Last week the New York Times listed a few of the restaurants in Budapest which represented the best of what is new on the local culinary scene. Being the New York Times, they didn’t go with a local writer, but instead imported a reporter to ‘break’ the story. But if you live here, you know there is a lot more going on than Bock Bisztró. Here – as an exclusive! – we have three restaurants that are new and exciting, and are good enough for any list of great Budapest restaurants.
Tigris: Named for the Tigris Hotel, the luxury hotel once housed in this historic 1840s building, the Tigris is a tiger on the culinary scene. This acclaimed fine-dining restaurant has, over the four years that it has been open, built up a reputation at one of the best places to go for goose liver. Americans will remember goose liver – foie gras – as that velvety, rich delicacy they used to be able to enjoy (now banned in many major cities, or priced beyond the reach of most budgets). At Tigris there is an entire section of the menu dedicated to goose-liver creations. You can eat it in a cold mousse, with bitter chocolate and plumb, you can have it roasted with fennel and figs, or simply potted with goose fat. For the rest of the eclectic menu, look here.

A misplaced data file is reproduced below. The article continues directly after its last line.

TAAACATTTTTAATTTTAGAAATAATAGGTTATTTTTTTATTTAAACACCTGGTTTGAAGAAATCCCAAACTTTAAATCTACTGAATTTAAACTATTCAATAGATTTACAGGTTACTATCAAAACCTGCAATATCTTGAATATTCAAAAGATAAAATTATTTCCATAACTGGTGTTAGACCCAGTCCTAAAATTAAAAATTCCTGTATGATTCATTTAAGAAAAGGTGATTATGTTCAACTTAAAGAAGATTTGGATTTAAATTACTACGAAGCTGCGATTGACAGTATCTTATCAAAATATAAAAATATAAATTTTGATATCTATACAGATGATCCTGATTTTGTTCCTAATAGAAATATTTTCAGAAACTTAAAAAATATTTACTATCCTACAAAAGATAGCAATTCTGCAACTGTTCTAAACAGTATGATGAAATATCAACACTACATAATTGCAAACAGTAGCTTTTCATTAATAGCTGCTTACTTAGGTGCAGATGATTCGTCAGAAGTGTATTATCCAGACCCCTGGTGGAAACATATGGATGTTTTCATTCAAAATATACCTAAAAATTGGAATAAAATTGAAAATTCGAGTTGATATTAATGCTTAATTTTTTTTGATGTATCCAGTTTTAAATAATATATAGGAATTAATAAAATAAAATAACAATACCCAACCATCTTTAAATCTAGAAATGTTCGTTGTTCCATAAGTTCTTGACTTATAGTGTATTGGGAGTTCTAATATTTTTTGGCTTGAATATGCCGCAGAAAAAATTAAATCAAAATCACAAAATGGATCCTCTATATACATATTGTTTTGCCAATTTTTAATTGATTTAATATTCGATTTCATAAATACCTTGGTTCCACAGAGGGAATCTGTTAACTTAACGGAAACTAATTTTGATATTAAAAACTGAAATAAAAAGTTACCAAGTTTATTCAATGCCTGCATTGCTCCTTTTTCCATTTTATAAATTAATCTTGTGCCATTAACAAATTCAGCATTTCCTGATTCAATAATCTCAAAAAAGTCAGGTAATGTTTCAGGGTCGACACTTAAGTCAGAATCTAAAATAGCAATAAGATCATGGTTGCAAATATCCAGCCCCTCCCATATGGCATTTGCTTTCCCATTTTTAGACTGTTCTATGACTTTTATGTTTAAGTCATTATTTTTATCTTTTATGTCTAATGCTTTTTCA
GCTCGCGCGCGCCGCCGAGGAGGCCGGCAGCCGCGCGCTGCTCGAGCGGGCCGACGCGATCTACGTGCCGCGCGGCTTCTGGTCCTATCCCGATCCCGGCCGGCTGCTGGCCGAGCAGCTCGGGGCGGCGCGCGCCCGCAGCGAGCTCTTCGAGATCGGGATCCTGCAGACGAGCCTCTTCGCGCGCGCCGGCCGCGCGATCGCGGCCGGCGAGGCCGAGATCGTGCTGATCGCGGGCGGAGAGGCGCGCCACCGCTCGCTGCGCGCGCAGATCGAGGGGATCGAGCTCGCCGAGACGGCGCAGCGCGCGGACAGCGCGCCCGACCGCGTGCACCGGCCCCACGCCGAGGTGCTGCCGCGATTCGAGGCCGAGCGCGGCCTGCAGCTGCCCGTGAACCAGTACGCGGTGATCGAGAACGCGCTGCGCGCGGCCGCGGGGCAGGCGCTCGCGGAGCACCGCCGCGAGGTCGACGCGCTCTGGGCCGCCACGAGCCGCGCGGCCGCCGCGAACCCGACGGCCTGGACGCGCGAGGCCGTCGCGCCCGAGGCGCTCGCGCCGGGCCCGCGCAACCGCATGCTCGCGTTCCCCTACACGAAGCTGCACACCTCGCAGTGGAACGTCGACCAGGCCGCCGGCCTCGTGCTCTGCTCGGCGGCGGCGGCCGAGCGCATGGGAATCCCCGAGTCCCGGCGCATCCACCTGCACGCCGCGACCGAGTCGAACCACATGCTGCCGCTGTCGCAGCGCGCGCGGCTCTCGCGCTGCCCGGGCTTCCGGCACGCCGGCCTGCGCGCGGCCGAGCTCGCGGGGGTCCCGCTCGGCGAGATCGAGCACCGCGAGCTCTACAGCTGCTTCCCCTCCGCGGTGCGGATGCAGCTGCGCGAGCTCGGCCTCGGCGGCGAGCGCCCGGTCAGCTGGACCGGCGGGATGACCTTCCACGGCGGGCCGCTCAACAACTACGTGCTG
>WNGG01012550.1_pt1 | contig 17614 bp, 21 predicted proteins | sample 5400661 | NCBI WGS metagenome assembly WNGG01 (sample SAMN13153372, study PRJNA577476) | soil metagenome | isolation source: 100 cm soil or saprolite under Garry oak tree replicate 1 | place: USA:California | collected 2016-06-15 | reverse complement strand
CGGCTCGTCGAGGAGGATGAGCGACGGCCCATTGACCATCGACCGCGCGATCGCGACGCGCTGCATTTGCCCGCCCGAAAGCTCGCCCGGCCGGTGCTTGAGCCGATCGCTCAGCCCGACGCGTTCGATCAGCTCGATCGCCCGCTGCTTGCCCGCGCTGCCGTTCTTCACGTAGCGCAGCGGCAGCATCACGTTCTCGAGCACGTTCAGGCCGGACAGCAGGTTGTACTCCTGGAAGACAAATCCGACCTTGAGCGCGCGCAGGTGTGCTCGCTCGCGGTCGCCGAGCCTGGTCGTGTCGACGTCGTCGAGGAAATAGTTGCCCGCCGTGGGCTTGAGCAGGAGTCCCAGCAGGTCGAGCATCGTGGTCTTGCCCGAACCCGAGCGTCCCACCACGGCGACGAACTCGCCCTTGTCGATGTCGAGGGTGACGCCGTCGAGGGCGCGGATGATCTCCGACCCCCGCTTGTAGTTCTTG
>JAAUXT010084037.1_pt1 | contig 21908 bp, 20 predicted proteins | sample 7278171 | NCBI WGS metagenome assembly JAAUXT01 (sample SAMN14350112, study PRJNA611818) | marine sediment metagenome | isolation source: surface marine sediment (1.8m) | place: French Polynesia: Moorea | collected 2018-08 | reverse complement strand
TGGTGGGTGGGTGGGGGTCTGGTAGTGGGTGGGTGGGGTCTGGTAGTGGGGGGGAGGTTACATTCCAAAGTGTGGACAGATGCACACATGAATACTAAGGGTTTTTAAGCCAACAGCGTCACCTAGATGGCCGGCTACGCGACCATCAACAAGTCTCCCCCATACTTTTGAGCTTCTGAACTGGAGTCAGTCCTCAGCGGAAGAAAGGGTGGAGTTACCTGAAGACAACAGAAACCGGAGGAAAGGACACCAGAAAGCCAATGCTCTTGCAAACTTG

Bigfish Restaurant: Instead of treating fish like some strange exotic creature to be handled with velvet gloves and served on a silver platter, Bigfish makes a case that fish should be integral to people’s diet. With this in mind, their entire stock is on display, in the front and center of the restaurant. Fresh seafood that varies daily, from oysters to tuna, mackerel, and salmon, assorted shrimps and even live lobsters are on ice for the choosing. Just pick what you like and the server will weigh it, then send it back to the kitchen. It will emerge later, expertly cooked, with a little melted garlic butter on top. Reasonably priced, unpretentious, and deliciously fresh, this young restaurant is packed at all hours.
Bor Konyha: Many local foodies consider this their top choice for an evening out. The ‘Wine Kitchen’ serves high-end fare in a friendly, small but comfortable room. Like many restaurants in Budapest these days, they serve Hungarian, but using international cooking techniques with traditional ingredients and fare. The owner has great connections in the Hungarian wine industry, and is able to get hard-to-find bottles from small vineyards. The waiters are pros at pairing the wine and food, and can be relied upon for great recommendations. Plus, the food is on par with the best restaurants in the city. Have a look at their site here.
So we advise you to look beyond the obvious stars of the culinary scene. In terms of inventive yet traditional fare, there is a lot more to Budapest than one mere article might suggest.
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